Patent application title: POWER DISTRIBUTION ARCHITECTURE FOR DISTRIBUTING POWER TO ELECTROMECHANICAL ACTUATORS OF AN AIRCRAFT
Florent Nierlich (Courbevoie, FR)
François-Noël Leynaert (Montmorency, FR)
François-Noël Leynaert (Montmorency, FR)
IPC8 Class: AB60L100FI
Class name: Electrical transmission or interconnection systems vehicle mounted systems
Publication date: 2010-06-24
Patent application number: 20100156173
The invention relates to a power distribution architecture for an aircraft
for powering aircraft electromechanical actuators, the architecture
comprising at least one power distribution member for distributing power
to such and such an electromechanical actuator connected to the
architecture, the architecture receiving power from at least one power
supply bus of the aircraft. According to the invention, a DC network of
voltage that is variable in controlled manner is interposed between the
power supply bus of the aircraft and the power distribution members.
1. A power distribution architecture for an aircraft for powering aircraft
electromechanical actuators, the architecture comprising at least one
power distribution member for distributing power to such and such an
electromechanical actuator connected to the architecture, the
architecture receiving power from at least one power supply bus of the
aircraft, wherein a DC network of voltage that is variable in controlled
manner is interposed between the power supply bus of the aircraft and the
power distribution members.
2. A power distribution architecture according to claim 1, wherein the DC network includes branch connection means for taking off power coming from the actuators, and preventing said power from returning to the power supply bus of the aircraft.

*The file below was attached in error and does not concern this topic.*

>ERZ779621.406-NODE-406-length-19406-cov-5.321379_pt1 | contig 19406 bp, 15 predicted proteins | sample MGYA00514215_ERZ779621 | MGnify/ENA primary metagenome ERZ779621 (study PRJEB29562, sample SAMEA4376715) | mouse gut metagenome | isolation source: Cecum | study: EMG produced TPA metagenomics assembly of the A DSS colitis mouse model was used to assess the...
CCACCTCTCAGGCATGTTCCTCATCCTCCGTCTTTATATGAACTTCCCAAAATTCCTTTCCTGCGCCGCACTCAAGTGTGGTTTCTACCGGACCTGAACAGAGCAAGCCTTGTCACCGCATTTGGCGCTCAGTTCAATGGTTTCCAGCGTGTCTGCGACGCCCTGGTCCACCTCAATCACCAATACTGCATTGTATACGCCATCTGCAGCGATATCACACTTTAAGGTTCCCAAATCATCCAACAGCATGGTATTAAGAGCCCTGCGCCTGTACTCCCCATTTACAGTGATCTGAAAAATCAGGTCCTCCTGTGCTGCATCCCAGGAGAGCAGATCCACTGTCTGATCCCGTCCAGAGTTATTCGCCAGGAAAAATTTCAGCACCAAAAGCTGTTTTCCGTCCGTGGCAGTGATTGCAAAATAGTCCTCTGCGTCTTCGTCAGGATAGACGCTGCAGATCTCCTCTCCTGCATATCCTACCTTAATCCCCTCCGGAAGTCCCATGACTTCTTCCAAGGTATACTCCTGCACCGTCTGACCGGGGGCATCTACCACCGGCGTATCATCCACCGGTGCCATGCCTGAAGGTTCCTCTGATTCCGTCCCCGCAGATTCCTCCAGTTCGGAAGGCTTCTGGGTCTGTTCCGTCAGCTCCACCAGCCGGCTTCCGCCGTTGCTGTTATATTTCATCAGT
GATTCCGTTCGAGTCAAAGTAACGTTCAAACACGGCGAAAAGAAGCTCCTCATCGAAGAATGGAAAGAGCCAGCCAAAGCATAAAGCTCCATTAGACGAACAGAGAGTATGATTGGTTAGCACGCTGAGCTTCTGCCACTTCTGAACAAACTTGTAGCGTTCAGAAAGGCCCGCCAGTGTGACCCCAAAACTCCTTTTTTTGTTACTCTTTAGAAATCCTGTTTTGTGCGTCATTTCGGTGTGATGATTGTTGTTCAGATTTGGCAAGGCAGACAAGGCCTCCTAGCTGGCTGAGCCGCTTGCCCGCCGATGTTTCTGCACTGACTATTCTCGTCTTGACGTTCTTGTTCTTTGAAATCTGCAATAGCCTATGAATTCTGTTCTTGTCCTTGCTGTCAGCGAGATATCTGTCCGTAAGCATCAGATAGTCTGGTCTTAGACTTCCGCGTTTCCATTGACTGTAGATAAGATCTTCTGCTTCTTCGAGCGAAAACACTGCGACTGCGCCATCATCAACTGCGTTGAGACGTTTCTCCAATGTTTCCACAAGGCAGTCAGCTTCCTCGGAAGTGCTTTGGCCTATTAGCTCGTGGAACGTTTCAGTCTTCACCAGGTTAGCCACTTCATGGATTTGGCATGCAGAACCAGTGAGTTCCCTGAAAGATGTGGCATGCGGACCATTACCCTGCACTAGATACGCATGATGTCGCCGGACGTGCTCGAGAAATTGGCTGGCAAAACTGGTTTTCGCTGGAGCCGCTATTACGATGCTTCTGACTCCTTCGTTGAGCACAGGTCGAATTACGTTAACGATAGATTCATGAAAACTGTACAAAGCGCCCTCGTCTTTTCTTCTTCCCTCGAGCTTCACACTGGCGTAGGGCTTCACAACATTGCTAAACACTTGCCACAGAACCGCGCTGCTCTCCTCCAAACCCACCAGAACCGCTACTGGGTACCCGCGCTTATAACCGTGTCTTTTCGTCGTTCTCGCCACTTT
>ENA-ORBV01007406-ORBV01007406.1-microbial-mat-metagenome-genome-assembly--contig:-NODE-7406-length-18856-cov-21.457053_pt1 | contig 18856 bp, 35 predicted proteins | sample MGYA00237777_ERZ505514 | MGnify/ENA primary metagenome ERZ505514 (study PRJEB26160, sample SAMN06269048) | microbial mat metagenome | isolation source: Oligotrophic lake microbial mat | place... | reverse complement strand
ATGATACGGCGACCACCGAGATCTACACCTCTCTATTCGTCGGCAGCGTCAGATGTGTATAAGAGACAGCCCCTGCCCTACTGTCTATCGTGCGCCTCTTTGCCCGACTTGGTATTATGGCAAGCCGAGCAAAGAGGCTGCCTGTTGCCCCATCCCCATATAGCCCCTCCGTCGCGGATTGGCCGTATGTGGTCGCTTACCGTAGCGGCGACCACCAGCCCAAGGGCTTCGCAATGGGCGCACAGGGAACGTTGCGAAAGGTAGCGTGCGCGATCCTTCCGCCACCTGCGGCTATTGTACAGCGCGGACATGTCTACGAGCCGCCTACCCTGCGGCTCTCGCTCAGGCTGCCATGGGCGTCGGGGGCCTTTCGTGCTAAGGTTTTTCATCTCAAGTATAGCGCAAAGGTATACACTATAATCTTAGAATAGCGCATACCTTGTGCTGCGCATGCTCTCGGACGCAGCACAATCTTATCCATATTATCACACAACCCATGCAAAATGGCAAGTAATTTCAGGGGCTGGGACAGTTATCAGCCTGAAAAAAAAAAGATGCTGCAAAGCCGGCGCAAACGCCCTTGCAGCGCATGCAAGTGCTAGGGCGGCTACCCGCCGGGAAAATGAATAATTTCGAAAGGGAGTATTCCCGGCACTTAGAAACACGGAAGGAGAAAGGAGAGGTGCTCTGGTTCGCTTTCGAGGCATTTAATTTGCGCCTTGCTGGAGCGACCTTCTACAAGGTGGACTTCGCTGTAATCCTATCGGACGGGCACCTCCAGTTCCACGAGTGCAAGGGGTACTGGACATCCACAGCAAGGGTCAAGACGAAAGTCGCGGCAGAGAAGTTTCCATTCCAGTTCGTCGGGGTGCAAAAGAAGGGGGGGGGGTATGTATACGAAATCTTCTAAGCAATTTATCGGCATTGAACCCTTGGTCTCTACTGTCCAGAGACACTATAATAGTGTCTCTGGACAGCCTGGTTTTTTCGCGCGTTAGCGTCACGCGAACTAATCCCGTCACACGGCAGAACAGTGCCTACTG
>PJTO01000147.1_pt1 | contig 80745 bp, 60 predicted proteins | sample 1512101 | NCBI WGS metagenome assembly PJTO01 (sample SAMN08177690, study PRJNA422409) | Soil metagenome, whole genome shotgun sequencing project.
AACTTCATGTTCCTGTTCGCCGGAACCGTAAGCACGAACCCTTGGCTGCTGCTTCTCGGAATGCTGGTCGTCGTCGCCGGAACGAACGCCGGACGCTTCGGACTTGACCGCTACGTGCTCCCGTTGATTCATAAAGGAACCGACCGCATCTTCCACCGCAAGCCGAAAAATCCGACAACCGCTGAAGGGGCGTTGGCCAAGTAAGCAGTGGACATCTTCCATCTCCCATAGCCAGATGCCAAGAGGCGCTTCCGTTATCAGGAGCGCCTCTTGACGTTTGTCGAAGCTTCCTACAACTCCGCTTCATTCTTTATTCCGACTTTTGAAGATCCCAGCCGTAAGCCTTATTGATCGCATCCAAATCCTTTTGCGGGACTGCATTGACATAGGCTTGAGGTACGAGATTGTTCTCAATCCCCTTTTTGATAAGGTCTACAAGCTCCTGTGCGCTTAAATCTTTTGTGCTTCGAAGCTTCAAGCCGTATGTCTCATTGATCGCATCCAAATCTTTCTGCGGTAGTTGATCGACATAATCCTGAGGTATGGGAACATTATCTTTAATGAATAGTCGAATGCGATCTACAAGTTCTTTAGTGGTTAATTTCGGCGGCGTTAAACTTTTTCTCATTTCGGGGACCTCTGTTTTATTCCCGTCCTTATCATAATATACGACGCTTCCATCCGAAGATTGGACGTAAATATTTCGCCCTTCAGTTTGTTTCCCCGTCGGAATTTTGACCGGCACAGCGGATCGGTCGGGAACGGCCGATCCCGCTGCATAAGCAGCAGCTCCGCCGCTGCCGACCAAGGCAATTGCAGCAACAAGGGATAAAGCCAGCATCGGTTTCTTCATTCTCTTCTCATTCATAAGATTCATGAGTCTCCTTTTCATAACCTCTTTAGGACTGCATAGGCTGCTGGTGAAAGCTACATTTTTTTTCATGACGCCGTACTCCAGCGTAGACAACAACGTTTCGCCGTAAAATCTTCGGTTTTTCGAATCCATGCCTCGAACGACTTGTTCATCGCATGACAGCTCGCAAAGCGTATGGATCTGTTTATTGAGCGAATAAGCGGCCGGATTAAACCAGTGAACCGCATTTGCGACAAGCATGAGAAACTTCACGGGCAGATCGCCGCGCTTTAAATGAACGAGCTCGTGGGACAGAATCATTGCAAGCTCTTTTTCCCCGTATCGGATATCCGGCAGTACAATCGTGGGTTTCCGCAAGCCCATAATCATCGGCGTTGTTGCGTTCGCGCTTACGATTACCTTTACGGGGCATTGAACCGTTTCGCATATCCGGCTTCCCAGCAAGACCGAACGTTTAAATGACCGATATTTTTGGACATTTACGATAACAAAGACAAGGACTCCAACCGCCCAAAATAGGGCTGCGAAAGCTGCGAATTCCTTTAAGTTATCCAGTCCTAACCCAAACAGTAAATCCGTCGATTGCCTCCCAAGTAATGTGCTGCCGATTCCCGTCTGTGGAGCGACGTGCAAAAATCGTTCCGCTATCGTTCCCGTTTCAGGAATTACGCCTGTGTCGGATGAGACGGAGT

3. A power distribution architecture according to claim 2, wherein the branch connection means include means for storing the power as taken off in this way.
4. A power distribution architecture according to claim 1, wherein the DC voltage network includes electrical isolation means isolating the power supply bus of the aircraft from the powered actuators.
The invention relates to a power distribution architecture for
distributing power to electromechanical and electrohydrostatic actuators
of an aircraft, and more generally to electrical actuators.
TECHNOLOGICAL BACKGROUND OF THE INVENTION
Document EP 1 834 874 discloses an architecture for distributing power to electromechanical actuators of aircraft, such as actuators for operating landing gear, and associated doors and hooks, and actuators for actuating aerodynamic devices such as flaps or leading-edge slats.